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Better Business Bureau investigation finds job scam reports on the rise in first three months of 2023

In the first three months of 2023, Better Business Bureau (BBB) Scam Tracker received reported job scam losses of nearly $840 thousand, up 250% compared to the same time last year.

“As more people search for remote opportunities,” said BBB President Judy Dollison, “scammers are looking to cash in.”

A 2021 BBB study update, Employment Scams: Reports of job scams skyrocket in 2023, examines patterns of reports, reviews dollars lost and interviews affected job seekers to protect the public through education.

(Click for larger infographic)

Key findings:

• Early figures for 2023 show job scam reports nearly tripled compared to the same period last year.

• $840,000 in losses during the first three months of 2023, which is more than the first nine months of 2022.

• Median loss of over $1,500 during the first quarter of 2023. Some job seekers’ monetary losses totaled tens of thousands of dollars.

• Job fraud is the most common type of scam for those ages 18-34.

• Since 2020, over 700 Scam Tracker reports referenced Indeed, 288 LinkedIn and 250 Telegram as their first point of contact with fraudsters.

• “Reshipping scams” where fraudsters trick consumers into buying and shipping expensive electronics appear to be one of the most common job scam types.

Statistics (reported to BBB, FTC and CAFC about employment scams):

• 12,925 BBB Scam Tracker reports with $4.77 million in losses (2020-March 2023)

• 282,061 reports to the Federal Trade Commission’s Consumer Sentinel Network with $845.1 million in losses (2020-March 2023)

• 11,435 reports to the Canadian Anti-Fraud Centre with 22.2 million Canadian dollars in losses (2020-March 2023)
Details about how these scams work are in the included one-page infographic.

BBB has examined employment scams in-depth since 2021. But scammers continue to change their tactics to trick job seekers. In some of the most extreme cases, some people found themselves out tens of thousands of dollars.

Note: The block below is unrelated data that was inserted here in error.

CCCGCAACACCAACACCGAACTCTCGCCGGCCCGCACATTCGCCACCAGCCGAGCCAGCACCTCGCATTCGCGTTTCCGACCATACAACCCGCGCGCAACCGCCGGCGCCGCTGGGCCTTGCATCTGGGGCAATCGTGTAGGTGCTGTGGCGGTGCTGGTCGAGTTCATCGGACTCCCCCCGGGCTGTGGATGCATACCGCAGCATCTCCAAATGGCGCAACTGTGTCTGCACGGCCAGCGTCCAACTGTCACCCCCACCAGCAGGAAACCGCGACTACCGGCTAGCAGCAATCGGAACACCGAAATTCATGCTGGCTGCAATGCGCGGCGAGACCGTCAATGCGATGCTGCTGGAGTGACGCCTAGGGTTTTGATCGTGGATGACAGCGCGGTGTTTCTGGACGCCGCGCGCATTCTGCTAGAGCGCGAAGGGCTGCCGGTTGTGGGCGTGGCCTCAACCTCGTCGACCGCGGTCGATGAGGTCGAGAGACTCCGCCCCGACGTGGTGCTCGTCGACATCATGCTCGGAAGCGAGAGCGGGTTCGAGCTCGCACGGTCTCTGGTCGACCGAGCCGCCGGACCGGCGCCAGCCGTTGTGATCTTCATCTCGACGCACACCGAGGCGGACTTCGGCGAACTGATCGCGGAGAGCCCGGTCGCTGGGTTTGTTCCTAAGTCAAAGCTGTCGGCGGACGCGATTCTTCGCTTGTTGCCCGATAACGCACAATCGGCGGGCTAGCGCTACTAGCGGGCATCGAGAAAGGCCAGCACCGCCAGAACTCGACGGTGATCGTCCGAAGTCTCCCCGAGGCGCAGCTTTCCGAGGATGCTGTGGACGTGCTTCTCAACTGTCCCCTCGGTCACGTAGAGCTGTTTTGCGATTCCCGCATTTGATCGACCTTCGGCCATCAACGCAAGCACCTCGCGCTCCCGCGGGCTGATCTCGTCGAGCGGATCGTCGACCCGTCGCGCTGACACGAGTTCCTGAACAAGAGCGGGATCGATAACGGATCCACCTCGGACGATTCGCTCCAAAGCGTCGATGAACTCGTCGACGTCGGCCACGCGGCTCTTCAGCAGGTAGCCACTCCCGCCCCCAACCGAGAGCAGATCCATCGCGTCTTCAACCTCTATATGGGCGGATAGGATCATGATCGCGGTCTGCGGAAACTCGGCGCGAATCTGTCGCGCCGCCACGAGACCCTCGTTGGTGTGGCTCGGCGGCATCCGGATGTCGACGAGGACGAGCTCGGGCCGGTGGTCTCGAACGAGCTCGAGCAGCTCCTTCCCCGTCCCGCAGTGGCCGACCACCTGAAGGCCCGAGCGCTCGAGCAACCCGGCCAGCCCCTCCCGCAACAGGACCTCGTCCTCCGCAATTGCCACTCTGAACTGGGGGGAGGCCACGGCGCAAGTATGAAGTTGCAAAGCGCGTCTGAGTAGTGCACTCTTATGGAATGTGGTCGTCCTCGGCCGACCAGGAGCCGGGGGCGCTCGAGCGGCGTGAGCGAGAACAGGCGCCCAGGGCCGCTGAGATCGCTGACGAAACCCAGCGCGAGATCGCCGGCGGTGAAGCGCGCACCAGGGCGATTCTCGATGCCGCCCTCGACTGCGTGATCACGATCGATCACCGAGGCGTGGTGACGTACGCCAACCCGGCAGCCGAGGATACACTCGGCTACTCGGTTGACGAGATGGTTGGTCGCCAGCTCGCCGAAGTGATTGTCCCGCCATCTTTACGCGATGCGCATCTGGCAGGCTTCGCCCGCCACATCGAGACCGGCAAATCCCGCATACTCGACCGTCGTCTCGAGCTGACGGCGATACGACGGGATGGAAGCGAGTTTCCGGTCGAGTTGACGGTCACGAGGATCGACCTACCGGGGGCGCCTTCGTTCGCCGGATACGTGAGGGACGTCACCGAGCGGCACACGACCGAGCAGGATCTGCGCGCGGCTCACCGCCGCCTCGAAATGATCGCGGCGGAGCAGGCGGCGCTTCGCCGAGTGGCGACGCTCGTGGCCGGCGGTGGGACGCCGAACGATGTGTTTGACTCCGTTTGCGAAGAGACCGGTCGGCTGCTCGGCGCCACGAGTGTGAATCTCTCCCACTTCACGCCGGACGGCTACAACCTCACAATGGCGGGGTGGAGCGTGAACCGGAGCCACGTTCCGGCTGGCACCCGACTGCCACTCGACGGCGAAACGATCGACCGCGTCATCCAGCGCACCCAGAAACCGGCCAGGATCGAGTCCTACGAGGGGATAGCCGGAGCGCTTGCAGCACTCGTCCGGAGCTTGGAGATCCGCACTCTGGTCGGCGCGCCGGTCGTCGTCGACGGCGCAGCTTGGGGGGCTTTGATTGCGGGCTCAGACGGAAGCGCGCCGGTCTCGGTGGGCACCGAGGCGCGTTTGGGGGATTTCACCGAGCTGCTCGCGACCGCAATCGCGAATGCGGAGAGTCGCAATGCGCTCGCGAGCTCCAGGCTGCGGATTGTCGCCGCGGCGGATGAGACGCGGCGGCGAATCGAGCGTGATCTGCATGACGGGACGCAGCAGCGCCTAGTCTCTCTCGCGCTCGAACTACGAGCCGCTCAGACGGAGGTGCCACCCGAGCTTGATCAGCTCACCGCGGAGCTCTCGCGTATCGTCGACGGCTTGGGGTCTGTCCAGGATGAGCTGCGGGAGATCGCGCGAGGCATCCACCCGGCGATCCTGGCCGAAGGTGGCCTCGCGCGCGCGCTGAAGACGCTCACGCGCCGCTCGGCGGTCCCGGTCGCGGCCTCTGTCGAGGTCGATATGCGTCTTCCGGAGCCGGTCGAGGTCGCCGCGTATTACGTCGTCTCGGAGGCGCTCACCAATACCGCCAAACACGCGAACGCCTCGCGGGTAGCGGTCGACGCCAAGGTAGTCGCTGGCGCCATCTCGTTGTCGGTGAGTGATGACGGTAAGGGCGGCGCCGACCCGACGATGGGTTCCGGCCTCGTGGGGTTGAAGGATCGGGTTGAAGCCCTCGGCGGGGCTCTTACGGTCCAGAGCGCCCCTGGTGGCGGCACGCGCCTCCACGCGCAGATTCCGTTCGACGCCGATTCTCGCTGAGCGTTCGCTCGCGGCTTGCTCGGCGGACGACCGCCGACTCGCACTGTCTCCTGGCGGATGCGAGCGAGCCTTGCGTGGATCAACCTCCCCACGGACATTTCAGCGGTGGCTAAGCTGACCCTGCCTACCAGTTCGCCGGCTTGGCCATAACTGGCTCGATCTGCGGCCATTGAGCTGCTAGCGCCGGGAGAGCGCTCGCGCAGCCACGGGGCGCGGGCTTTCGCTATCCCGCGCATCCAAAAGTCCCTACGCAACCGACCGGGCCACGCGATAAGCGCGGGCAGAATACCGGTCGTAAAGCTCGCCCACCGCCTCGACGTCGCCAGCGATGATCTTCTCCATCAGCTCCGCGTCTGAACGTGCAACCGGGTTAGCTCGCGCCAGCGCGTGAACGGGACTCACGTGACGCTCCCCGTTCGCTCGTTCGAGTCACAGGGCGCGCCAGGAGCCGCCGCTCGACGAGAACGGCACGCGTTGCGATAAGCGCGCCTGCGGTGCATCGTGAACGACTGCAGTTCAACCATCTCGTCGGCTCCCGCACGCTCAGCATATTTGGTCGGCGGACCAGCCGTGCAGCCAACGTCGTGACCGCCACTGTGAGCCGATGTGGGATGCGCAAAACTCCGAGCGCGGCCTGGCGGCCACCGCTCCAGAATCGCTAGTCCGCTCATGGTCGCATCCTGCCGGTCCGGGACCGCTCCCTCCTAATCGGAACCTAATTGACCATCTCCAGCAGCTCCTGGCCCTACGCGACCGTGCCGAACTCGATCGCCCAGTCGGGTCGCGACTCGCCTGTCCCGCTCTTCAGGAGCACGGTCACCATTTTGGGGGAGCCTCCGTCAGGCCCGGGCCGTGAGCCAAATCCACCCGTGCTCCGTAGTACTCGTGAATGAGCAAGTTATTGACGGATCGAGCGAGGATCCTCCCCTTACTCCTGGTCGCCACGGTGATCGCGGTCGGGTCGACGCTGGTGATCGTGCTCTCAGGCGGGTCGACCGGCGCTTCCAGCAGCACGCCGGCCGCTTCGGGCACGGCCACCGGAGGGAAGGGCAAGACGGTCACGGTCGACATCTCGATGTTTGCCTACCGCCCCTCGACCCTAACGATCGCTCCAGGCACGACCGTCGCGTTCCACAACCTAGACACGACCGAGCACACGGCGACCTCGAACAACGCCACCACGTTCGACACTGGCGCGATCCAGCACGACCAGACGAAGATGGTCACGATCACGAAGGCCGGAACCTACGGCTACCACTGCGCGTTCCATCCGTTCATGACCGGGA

Two local central Ohio victims, Jimmy and Crystal, both believed they were sending money through Zelle to a new employer to purchase home office supplies and would be reimbursed by check by the company. The scams were standard pattern: the victims received a check from the ‘company’ in the correct amount, the check bounced, and the victims were obligated to pay the missing funds back to the bank. Those two scams alone total nearly $1500 in losses.

Donald from Lake Placid, Florida told BBB in an interview that he lost over $100,000 as part of a reshipping scam. Like many others, he was convinced to purchase computers and ship them overseas with the promise of reimbursement. Once the items were sent, the fraudsters disappeared. He remains buried under the debt accrued from the scam.

In San Francisco, California, Michelle’s experience with scammers ended with threats to her family. After accepting what she thought was an administrative position, the fraudsters convinced her she needed to purchase a home office setup. When her “bosses” began asking for gift cards instead of cash for the office equipment, she became suspicious and questioned them. The scammers started calling at all hours of the night, threatening her family if she didn’t comply. In the end, they stole over $150,000, draining her life’s savings.

Tips for job seekers:

• Research companies offering jobs at BBB.org.

• Find a number on the business’ website and call to confirm the job or offer is real.

• Check the email address to ensure that it is connected to the company and not a personal “gmail” or “yahoo” address.

• Be cautious providing personal information to unverified recruiters and online applications.

• Don’t pay for a job.

Better Business Bureau

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